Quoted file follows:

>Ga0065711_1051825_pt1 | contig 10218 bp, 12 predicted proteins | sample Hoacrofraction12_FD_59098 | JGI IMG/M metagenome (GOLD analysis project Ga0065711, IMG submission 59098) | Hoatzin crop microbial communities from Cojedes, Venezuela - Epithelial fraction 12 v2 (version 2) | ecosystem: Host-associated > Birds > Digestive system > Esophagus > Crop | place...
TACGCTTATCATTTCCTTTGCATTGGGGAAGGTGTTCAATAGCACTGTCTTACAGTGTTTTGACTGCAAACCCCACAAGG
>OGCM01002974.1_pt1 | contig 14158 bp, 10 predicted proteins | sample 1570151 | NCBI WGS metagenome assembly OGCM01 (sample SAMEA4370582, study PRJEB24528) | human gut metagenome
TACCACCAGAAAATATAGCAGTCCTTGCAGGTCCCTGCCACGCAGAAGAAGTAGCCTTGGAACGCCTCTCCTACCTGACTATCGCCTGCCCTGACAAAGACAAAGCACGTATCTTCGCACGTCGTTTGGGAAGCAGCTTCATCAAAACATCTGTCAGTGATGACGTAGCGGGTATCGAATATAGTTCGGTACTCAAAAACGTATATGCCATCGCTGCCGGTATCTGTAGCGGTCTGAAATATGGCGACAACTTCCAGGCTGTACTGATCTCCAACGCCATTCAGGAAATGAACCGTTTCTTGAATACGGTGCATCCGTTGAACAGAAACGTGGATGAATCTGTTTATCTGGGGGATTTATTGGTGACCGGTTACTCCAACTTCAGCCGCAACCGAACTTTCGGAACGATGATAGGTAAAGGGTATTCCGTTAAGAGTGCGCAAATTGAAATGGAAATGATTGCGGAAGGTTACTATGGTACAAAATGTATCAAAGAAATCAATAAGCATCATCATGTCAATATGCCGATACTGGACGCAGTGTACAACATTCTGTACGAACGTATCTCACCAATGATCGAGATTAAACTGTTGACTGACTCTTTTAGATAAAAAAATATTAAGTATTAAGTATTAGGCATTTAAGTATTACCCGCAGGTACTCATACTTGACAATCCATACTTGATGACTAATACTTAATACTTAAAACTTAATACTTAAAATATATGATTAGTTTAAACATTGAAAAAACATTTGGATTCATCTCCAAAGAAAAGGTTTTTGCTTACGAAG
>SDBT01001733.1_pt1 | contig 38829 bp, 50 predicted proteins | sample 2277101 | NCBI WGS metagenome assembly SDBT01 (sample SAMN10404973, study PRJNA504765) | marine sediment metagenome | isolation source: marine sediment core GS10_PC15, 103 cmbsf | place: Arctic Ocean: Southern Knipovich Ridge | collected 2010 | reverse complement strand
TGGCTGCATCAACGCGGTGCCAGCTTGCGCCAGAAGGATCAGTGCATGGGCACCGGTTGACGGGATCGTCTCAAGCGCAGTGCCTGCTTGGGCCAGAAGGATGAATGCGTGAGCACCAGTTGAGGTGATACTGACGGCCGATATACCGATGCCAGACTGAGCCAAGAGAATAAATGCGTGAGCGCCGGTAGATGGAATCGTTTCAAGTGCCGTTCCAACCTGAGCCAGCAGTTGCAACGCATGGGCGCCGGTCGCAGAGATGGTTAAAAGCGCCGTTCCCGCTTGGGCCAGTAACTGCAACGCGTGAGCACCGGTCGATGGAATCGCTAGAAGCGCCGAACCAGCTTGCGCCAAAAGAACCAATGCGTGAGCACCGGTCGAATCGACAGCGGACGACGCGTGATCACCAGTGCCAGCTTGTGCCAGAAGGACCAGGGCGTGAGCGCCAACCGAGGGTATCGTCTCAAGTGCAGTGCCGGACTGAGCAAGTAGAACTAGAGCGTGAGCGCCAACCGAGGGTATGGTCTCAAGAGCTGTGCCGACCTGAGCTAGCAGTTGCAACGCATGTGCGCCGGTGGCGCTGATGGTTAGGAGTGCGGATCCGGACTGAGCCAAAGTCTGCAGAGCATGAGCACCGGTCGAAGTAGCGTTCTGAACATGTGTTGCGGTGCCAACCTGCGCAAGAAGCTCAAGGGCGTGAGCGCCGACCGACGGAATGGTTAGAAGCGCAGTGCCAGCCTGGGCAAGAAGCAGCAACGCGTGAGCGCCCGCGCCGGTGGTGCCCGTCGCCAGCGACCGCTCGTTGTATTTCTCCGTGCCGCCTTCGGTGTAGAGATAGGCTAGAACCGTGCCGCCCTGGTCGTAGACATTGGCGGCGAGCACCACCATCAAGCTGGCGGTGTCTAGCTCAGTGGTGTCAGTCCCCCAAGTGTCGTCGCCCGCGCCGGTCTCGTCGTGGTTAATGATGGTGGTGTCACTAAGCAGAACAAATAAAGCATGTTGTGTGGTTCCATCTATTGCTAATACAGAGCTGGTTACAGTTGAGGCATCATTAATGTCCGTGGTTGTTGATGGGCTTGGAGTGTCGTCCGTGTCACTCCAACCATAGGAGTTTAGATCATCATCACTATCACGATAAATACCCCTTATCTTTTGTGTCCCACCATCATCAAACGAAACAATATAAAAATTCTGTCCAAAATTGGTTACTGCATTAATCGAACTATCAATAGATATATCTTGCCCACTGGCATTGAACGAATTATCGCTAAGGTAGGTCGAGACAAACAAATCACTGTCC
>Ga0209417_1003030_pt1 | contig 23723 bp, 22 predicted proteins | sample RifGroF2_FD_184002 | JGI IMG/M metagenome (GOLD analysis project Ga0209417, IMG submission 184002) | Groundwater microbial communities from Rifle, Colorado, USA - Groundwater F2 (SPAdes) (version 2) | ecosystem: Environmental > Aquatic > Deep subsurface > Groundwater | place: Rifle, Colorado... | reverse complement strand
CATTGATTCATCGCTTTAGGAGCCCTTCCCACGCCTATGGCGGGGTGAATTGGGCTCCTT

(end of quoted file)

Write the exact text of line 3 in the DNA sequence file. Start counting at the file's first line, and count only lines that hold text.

>OGCM01002974.1_pt1 | contig 14158 bp, 10 predicted proteins | sample 1570151 | NCBI WGS metagenome assembly OGCM01 (sample SAMEA4370582, study PRJEB24528) | human gut metagenome